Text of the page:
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Operating the Thumler’s UV-10 Rock Tumbler


The Key to Success is the Right Amount of Water

This video shows how we operate the Thumler’s UV-10 vibratory rock tumbler. The key to success is adding just the right amount of water. You want just enough water to make the grit stick to the rock and lubricate the material for a vigorous tumbling action. Too much water will wash the grit from the rock.

It is very important to check the tumbler at least two or three times per day. You will need to add a few tablespoons of water to replace what evaporates and to thin the rock mud that will develop in the barrel. We provide complete instructions for running this machine below the video.



[Note: For tumbling rocks, we use the “Industrial” model of the UV-10 tumbler. The regular UV-10 is made for tumbling brass shell casings and might not stand up to the stress of a heavy batch of rocks. The industrial model costs a little more but that is what you need for rocks.]

 


Instructions for Operating the UV-10 Vibratory Rock Tumbler


We always run at least ten to twenty percent small ceramic cylinders in the UV-10 tumbler. These act as roller bearings that improve the tumbling action. They also cushion large rocks to keep them from hammering the bowl and deliver grit to irregular rock surfaces. If we are tumbling a lot of large rocks or delicate materials such as obsidian, Apache tears or glass we add up to 50% ceramic cylinders.



Even though the UV-10 can process nearly 10 pounds of rocks and media, it requires just a tiny amount of grit or polish. The first step is run with six tablespoons of medium grit (grit that can be anywhere between about 150 and 220 mesh). The second step uses three tablespoons of fine grit (500 or 600 mesh). The polish step requires just three tablespoons of polish.


We have great results using TXP aluminum oxide polish in the UV-10 tumbler with agate, jasper, petrified wood and similar rocks. We also try it first for any other material that we tumble. This is one of the most inexpensive polishes and it does a fantastic job. So why spend more money?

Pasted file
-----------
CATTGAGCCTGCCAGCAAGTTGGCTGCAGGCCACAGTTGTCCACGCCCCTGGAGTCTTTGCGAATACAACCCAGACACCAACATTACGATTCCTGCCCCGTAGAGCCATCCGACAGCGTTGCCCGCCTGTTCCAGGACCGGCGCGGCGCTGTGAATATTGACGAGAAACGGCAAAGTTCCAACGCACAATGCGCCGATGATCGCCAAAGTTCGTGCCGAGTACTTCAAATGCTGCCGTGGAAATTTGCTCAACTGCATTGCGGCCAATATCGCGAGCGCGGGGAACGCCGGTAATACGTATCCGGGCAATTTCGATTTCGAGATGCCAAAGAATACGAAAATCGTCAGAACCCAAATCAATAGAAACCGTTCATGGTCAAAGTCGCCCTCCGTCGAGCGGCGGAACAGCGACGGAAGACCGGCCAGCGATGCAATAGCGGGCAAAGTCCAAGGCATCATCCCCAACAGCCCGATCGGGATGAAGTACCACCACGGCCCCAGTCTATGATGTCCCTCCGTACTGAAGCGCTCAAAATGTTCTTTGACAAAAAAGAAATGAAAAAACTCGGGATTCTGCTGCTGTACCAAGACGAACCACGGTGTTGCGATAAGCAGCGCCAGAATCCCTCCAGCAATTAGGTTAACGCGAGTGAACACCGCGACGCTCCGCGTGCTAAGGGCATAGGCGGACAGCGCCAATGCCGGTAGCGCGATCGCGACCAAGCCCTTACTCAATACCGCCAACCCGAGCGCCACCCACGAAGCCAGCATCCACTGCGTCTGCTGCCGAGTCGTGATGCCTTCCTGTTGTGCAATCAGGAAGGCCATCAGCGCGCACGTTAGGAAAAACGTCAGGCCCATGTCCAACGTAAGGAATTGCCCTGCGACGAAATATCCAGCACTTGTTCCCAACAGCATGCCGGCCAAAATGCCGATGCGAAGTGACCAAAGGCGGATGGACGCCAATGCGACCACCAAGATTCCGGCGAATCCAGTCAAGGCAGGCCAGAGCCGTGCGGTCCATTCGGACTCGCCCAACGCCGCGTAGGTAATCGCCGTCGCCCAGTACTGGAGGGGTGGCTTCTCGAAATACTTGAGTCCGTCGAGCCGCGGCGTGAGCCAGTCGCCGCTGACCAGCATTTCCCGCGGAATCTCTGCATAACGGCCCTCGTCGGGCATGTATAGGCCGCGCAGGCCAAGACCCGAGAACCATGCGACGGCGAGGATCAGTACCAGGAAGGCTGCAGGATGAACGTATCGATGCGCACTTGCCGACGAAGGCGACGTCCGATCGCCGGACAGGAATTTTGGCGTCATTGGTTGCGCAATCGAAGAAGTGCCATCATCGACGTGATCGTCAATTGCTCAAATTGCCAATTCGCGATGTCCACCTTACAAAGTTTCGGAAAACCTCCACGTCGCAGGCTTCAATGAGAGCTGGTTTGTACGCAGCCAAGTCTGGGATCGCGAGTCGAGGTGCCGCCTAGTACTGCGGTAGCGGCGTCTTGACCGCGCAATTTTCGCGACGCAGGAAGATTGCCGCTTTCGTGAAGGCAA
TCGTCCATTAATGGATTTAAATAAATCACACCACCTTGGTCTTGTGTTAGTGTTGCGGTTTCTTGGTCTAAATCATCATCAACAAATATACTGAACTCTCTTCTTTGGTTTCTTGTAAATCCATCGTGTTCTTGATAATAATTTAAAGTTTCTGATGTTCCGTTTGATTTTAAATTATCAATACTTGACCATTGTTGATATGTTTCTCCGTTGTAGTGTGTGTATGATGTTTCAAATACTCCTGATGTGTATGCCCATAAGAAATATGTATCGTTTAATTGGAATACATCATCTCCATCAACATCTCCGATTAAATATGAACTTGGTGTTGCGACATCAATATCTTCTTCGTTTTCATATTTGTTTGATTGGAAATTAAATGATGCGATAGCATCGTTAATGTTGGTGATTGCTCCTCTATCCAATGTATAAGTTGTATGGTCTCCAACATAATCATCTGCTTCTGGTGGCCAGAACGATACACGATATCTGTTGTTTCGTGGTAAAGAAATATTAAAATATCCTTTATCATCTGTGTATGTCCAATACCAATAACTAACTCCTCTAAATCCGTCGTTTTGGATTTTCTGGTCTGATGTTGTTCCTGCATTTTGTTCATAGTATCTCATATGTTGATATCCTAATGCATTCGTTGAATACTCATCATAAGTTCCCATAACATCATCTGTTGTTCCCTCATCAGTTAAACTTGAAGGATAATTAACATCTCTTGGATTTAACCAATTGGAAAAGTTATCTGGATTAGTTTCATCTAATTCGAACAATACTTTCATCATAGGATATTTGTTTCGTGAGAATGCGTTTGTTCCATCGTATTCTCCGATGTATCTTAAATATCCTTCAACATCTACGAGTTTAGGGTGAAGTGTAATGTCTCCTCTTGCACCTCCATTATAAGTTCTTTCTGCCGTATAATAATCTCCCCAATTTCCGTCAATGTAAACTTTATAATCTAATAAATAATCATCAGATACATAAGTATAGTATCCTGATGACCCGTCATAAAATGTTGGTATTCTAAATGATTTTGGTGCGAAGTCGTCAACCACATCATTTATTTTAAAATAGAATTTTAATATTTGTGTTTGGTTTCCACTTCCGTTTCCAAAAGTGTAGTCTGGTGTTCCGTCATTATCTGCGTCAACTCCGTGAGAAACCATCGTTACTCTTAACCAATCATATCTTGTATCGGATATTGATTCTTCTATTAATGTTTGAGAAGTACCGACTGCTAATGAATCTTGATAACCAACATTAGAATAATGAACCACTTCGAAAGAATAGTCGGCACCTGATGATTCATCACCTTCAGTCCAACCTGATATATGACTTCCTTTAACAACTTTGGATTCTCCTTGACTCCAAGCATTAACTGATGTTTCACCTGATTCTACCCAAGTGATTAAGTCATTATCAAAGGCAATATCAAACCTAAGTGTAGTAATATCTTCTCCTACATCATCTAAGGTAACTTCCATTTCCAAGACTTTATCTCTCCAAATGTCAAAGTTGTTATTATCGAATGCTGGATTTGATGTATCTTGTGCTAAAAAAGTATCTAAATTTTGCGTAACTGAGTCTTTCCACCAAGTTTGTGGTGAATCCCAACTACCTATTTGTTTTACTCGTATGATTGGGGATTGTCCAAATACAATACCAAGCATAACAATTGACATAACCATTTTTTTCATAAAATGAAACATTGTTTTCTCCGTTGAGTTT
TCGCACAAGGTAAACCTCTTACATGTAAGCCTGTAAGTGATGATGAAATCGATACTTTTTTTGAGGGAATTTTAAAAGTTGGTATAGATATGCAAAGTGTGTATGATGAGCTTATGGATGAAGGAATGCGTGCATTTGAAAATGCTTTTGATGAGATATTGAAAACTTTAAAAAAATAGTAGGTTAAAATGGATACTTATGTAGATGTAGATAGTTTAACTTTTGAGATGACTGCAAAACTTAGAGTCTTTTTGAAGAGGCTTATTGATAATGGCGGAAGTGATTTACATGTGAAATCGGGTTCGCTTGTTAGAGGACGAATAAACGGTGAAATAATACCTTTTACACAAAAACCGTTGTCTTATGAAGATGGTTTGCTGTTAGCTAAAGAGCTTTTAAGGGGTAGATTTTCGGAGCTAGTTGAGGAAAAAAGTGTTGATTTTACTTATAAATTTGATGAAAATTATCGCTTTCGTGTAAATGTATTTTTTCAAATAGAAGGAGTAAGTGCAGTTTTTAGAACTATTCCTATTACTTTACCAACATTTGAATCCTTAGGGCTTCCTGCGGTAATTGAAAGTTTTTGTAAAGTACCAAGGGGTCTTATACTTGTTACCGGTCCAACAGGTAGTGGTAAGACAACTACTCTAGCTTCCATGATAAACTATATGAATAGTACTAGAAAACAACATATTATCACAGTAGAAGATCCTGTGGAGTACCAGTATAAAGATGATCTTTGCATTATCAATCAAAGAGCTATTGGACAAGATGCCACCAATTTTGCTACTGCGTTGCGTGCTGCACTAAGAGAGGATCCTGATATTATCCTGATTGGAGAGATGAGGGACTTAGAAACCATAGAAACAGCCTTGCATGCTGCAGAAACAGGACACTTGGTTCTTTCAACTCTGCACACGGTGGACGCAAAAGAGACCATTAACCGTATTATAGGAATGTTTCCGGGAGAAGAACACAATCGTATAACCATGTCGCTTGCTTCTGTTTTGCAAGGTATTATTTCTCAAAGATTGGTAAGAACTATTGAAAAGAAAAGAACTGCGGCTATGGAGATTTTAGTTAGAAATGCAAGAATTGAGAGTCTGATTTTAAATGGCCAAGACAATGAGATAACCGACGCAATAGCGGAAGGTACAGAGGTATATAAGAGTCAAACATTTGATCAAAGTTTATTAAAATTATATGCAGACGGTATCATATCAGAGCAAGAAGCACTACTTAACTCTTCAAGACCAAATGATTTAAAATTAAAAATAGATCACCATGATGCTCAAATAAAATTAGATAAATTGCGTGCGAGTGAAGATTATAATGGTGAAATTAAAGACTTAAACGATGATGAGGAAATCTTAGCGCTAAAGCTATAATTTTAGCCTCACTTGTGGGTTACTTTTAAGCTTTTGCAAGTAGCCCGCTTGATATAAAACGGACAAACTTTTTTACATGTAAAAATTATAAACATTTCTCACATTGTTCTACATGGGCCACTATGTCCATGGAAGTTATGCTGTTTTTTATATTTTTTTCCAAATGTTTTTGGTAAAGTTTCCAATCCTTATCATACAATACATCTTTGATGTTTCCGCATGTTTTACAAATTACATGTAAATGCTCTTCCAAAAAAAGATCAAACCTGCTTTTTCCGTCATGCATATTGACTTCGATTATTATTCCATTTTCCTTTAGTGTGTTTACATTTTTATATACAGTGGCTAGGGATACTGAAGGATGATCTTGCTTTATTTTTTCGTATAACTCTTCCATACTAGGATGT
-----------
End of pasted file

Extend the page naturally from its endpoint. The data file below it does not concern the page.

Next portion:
Open the tumbler at least two or three times per day to check the action in the bowl. As grinding occurs a “rock mud” will start to coat the rocks and ceramic media. This will slow down the tumbling action. To restore action just add water, one-tablespoon-at-a-time, until the proper action is restored. Don’t add too much water or the grit will wash from the rocks, the action will slow and splashing will produce a muddy mess.


We have had a lot of fun with our UV-10 tumbler and have been able to polish some things that are considered to be rather difficult. This photo shows some igneous and metamorphic stream pebbles that we polished. These were granite, gabbro, diorite, basalt and granite gneiss pebbles about 1 to 1 1/2 inches in diameter that took a beautiful polish. Read the recipe used for these rocks.


Sometimes we add just one shot of Dawn Direct Foam soap to reduce the amount of noise produced by the tumbler. It also slightly reduces the grinding effectiveness. This soap is also great for cleanup. Add one or two shots before stopping the tumbler and let it run for five minutes. The mud and grit will then easily rinse from the rocks.

Getting Started with the UV-10 Tumbler

The first thing that we do is tighten the wing nut that holds the barrel on the machine and then load the tumbler barrel. The Thumler’s UV-10 vibratory rock tumbler is designed to process about ten pounds of material. The machine operates best when the barrel is about 3/4 full of material with the motor not running. To obtain the best tumbling action in the barrel, we always run our rocks with at least ten to twenty percent small ceramic cylinders. The ceramic cylinders act as roller bearings in the tumbler barrel and improve the tumbling action of the angular rock material. They also keep larger pieces of rock from hammering the bowl and making a lot of noise.

Adding Grit

The Thumler’s UV-10 tumbler uses a lot less grit per pound of rock than a rotary tumbler. For the first grinding step we add about six ounces of medium silicon carbide grit to a barrel that is about 3/4 full. The proper size grit is 180 mesh, but medium 150/220 ungraded grit (or a similar size) will work just fine.

[Note: Coarse grit is not used in a vibratory tumbler. The particles are too large to cling to the rocks. Medium grit is always used for the first grinding step.]

Adding Water

After you add the grit you can turn on the machine. Now start adding water, one tablespoon at a time. Take your time adding the water and watch how the grit clings to the rock. Your goal is to have just enough water to make the grit stick to the rock and produce a nice tumbling action in the barrel. If you add too much water the grit will not stick to the rock. Instead it will wash off and fall to the bottom of the barrel. If the grit starts washing off or if you see water splashing then you have added too much. Add water slowly to avoid this.